Monday, March 5, 2012

Rural Development: Immigration and Farm Workers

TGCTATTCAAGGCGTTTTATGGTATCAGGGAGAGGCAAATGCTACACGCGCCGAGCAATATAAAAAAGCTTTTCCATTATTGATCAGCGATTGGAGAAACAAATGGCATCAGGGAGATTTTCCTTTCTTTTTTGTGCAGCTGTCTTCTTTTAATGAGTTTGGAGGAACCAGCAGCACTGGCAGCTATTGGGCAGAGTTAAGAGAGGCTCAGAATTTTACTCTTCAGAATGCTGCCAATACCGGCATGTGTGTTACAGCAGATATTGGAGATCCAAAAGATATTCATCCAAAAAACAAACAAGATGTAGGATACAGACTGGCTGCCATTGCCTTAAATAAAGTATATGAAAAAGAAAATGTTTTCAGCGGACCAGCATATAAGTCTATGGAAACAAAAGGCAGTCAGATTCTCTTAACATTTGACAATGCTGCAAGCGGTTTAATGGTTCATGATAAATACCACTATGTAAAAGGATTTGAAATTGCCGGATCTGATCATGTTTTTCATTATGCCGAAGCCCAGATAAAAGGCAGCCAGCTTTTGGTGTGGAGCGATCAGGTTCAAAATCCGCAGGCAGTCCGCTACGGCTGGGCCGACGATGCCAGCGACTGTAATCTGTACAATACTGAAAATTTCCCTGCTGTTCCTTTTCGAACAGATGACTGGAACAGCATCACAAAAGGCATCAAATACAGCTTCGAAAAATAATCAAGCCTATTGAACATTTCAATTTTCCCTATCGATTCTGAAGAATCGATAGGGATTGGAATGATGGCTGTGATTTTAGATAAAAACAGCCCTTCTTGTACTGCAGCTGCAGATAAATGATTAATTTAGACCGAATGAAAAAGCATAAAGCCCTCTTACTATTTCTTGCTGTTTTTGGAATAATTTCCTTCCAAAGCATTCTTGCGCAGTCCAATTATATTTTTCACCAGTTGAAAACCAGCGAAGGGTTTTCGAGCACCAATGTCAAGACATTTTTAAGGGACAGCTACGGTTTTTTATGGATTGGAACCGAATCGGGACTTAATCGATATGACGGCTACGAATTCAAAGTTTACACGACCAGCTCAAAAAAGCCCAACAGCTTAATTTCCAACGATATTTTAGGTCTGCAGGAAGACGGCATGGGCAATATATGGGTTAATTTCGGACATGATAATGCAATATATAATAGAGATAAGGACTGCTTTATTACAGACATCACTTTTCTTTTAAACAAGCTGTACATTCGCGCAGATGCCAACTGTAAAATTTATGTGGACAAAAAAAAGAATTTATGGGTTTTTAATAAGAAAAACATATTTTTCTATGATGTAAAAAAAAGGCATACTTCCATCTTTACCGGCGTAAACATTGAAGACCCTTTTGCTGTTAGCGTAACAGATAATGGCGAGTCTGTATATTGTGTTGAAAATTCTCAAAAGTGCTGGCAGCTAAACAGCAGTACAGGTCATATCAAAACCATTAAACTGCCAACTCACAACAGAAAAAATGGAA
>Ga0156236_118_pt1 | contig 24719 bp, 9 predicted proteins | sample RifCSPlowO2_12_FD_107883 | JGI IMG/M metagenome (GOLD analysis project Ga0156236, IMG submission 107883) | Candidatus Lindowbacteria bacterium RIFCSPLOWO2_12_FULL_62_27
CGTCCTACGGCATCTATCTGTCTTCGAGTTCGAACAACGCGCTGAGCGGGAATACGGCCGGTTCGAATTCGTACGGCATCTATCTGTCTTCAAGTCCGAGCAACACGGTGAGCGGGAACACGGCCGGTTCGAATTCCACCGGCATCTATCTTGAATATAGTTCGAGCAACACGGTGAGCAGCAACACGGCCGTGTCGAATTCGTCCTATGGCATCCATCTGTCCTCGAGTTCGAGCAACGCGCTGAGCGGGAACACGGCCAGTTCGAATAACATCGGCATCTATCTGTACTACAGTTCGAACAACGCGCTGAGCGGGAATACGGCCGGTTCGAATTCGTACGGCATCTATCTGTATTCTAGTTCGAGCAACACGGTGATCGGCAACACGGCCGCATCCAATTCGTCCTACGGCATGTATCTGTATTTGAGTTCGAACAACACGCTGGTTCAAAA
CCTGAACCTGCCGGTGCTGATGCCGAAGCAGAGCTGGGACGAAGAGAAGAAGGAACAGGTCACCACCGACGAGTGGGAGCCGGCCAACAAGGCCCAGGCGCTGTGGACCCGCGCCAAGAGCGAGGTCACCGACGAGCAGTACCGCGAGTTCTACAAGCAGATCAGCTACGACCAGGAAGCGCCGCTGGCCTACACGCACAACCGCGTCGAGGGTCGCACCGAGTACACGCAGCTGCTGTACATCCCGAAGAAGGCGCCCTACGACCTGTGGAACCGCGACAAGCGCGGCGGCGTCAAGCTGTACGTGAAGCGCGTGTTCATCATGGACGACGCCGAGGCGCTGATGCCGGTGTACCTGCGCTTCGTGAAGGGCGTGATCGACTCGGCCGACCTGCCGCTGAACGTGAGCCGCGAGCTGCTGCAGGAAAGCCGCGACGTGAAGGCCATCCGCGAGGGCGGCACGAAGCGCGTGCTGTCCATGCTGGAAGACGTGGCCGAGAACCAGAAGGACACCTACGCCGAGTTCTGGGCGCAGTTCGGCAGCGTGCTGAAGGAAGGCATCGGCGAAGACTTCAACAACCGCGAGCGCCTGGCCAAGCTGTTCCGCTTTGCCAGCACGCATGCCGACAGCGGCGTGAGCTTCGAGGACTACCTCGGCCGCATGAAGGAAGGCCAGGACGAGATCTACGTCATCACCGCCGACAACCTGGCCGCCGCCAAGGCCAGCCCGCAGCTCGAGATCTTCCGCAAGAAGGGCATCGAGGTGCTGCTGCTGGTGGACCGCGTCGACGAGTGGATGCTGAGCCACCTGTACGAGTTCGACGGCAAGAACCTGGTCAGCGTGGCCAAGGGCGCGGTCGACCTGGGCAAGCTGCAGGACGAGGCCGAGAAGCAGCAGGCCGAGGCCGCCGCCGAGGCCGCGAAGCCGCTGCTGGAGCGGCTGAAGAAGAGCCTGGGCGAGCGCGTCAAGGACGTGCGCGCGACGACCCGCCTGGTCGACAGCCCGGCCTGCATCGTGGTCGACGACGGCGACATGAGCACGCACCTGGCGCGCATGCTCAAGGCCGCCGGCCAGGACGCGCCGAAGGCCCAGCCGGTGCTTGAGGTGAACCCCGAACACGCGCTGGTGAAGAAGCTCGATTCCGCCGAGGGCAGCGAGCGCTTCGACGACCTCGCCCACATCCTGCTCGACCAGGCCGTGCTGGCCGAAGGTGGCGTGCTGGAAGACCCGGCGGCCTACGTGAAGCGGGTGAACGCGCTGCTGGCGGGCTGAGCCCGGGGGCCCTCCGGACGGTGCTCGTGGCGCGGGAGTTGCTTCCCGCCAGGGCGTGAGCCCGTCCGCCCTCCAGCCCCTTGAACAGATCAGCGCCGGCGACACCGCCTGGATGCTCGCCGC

One of the major issues that has been a great deal to the United States has been illegal immigrants, particularly from Latin America.  The highest grossing number of Latinos crossing into U.S. soil is from our neighboring country, Mexico.  At the United Nations CSW event that I attended there was a woman who was born and raised in Colombia but migrated to the United States.  Her name is Alina Diaz and she is currently working on a Catholic Charities farmworker project in Ontario, NY.   Alina's job consists of going to different farm sites throughout the state of New York, speaking to thousands of farm workers and listening to their working conditions and their living situations.  From visiting so many sites she has compiled a list of farm workers, the majority being women, and noticed that 88-90% of the workers are immigrants with 55% of them being from mexico and the rest from Central America.   As of late she noticed that farm workers are now coming from other countries in the Caribbean such as Haiti and Jamaica.  A surprising fact that she presented during her speech is that the main income in the state of New York is agricultre.  This was news to me since a state that is located near the northest part of the United States and in which it begins to snow as early as November in Upstate New York, agriculture is a main source of income. As her speech continues, she comments on how she learned that a good portion of farm workers are illegal immigrants.  Due to the influx of illegal immigrants continually to come into this labor market these workers are not being paid.  Once the first couple of weeks past and paychecks are due to these workers, the owners would contact US Border Control and report the illegal immigrants, which allows them to save money by not paying the workers, essentially having free labor. Another great issue that she discussed was the sexual abuse that the female farm workers would face on a day-to-day basis.  In efforts to make a difference Alina contacted Poverty Central in hopes that she would be able to provide farm workers to speak about their experiences that they have encountered for a project called Shame In Your Place.  She was able to provide 25 workers who talked about their living and working conditions, demonstrating how they are currently being taken advantage of by the farm owners.  Listening to such stories and the information that Alina gave was quite startling,  Issues that we see as a national level is currently happening in the backyards of the United Nations.  In hopes that the Shame In Your Place project would go public and make people realize the issues that are currently happening.  One thing that stood out to me that was said is that these workers are human beings, even though they are not legal immigrants, they should still be provided for and not taken advantage of.

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